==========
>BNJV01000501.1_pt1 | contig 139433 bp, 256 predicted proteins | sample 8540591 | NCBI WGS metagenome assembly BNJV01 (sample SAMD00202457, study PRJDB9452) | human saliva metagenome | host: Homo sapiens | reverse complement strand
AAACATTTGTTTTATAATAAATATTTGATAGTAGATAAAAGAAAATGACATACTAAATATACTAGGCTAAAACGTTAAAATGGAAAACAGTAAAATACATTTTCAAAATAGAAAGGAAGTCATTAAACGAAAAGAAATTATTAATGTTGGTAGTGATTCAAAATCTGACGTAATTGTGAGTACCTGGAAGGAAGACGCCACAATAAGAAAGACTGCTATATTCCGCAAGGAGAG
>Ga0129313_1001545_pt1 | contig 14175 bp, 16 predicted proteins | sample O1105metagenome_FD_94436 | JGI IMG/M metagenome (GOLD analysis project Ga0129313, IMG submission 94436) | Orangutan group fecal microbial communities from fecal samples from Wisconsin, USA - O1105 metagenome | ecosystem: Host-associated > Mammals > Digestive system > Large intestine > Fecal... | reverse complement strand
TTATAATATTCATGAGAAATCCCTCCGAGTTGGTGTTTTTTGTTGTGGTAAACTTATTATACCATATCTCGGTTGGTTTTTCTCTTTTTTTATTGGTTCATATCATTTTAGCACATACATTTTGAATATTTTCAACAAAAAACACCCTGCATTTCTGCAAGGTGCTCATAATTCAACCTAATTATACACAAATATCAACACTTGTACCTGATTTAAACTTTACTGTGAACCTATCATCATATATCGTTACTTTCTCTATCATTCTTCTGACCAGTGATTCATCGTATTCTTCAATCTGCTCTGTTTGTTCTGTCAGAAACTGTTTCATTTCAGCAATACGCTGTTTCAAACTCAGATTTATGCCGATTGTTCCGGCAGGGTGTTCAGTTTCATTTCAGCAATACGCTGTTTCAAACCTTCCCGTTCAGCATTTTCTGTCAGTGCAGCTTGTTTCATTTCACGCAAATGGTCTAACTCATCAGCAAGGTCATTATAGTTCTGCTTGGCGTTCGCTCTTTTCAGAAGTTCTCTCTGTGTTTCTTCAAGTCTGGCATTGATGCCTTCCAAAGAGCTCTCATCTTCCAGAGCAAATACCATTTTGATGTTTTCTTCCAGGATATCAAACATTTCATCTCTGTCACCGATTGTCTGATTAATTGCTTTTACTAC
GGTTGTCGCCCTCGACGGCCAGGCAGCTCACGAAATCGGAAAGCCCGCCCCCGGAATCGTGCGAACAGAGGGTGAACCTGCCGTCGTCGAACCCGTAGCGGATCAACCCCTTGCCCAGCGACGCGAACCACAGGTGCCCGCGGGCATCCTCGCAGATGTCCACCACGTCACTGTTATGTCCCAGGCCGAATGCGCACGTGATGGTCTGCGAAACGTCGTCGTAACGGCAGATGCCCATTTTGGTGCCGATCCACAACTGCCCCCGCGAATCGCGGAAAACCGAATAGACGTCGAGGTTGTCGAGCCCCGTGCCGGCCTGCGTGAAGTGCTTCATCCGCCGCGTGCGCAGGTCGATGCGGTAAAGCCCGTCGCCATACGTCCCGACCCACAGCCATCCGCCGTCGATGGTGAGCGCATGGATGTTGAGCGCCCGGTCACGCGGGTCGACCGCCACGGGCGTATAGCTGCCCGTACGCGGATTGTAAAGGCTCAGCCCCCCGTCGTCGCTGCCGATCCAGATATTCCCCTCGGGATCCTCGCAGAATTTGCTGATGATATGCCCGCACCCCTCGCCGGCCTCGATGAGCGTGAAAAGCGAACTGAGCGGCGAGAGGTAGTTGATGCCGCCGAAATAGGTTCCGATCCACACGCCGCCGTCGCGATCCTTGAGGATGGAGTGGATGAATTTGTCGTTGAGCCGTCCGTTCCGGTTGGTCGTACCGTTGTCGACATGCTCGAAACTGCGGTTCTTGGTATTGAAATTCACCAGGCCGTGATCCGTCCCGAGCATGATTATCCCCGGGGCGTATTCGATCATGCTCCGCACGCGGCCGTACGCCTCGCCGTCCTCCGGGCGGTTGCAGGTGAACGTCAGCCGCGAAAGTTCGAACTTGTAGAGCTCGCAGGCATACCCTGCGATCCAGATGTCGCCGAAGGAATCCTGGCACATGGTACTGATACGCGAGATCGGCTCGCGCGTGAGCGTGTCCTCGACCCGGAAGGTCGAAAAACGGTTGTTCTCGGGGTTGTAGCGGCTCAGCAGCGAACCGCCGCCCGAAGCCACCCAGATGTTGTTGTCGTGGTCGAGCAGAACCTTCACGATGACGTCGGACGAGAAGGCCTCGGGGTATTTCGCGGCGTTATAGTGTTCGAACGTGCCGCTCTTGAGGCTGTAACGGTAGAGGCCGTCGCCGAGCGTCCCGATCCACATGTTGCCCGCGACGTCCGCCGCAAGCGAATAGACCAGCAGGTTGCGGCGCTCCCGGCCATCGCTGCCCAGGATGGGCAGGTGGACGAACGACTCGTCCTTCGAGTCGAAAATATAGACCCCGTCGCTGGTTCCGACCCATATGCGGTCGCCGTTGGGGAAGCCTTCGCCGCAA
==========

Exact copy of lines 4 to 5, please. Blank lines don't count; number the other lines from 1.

TTATAATATTCATGAGAAATCCCTCCGAGTTGGTGTTTTTTGTTGTGGTAAACTTATTATACCATATCTCGGTTGGTTTTTCTCTTTTTTTATTGGTTCATATCATTTTAGCACATACATTTTGAATATTTTCAACAAAAAACACCCTGCATTTCTGCAAGGTGCTCATAATTCAACCTAATTATACACAAATATCAACACTTGTACCTGATTTAAACTTTACTGTGAACCTATCATCATATATCGTTACTTTCTCTATCATTCTTCTGACCAGTGATTCATCGTATTCTTCAATCTGCTCTGTTTGTTCTGTCAGAAACTGTTTCATTTCAGCAATACGCTGTTTCAAACTCAGATTTATGCCGATTGTTCCGGCAGGGTGTTCAGTTTCATTTCAGCAATACGCTGTTTCAAACCTTCCCGTTCAGCATTTTCTGTCAGTGCAGCTTGTTTCATTTCACGCAAATGGTCTAACTCATCAGCAAGGTCATTATAGTTCTGCTTGGCGTTCGCTCTTTTCAGAAGTTCTCTCTGTGTTTCTTCAAGTCTGGCATTGATGCCTTCCAAAGAGCTCTCATCTTCCAGAGCAAATACCATTTTGATGTTTTCTTCCAGGATATCAAACATTTCATCTCTGTCACCGATTGTCTGATTAATTGCTTTTACTAC
GGTTGTCGCCCTCGACGGCCAGGCAGCTCACGAAATCGGAAAGCCCGCCCCCGGAATCGTGCGAACAGAGGGTGAACCTGCCGTCGTCGAACCCGTAGCGGATCAACCCCTTGCCCAGCGACGCGAACCACAGGTGCCCGCGGGCATCCTCGCAGATGTCCACCACGTCACTGTTATGTCCCAGGCCGAATGCGCACGTGATGGTCTGCGAAACGTCGTCGTAACGGCAGATGCCCATTTTGGTGCCGATCCACAACTGCCCCCGCGAATCGCGGAAAACCGAATAGACGTCGAGGTTGTCGAGCCCCGTGCCGGCCTGCGTGAAGTGCTTCATCCGCCGCGTGCGCAGGTCGATGCGGTAAAGCCCGTCGCCATACGTCCCGACCCACAGCCATCCGCCGTCGATGGTGAGCGCATGGATGTTGAGCGCCCGGTCACGCGGGTCGACCGCCACGGGCGTATAGCTGCCCGTACGCGGATTGTAAAGGCTCAGCCCCCCGTCGTCGCTGCCGATCCAGATATTCCCCTCGGGATCCTCGCAGAATTTGCTGATGATATGCCCGCACCCCTCGCCGGCCTCGATGAGCGTGAAAAGCGAACTGAGCGGCGAGAGGTAGTTGATGCCGCCGAAATAGGTTCCGATCCACACGCCGCCGTCGCGATCCTTGAGGATGGAGTGGATGAATTTGTCGTTGAGCCGTCCGTTCCGGTTGGTCGTACCGTTGTCGACATGCTCGAAACTGCGGTTCTTGGTATTGAAATTCACCAGGCCGTGATCCGTCCCGAGCATGATTATCCCCGGGGCGTATTCGATCATGCTCCGCACGCGGCCGTACGCCTCGCCGTCCTCCGGGCGGTTGCAGGTGAACGTCAGCCGCGAAAGTTCGAACTTGTAGAGCTCGCAGGCATACCCTGCGATCCAGATGTCGCCGAAGGAATCCTGGCACATGGTACTGATACGCGAGATCGGCTCGCGCGTGAGCGTGTCCTCGACCCGGAAGGTCGAAAAACGGTTGTTCTCGGGGTTGTAGCGGCTCAGCAGCGAACCGCCGCCCGAAGCCACCCAGATGTTGTTGTCGTGGTCGAGCAGAACCTTCACGATGACGTCGGACGAGAAGGCCTCGGGGTATTTCGCGGCGTTATAGTGTTCGAACGTGCCGCTCTTGAGGCTGTAACGGTAGAGGCCGTCGCCGAGCGTCCCGATCCACATGTTGCCCGCGACGTCCGCCGCAAGCGAATAGACCAGCAGGTTGCGGCGCTCCCGGCCATCGCTGCCCAGGATGGGCAGGTGGACGAACGACTCGTCCTTCGAGTCGAAAATATAGACCCCGTCGCTGGTTCCGACCCATATGCGGTCGCCGTTGGGGAAGCCTTCGCCGCAA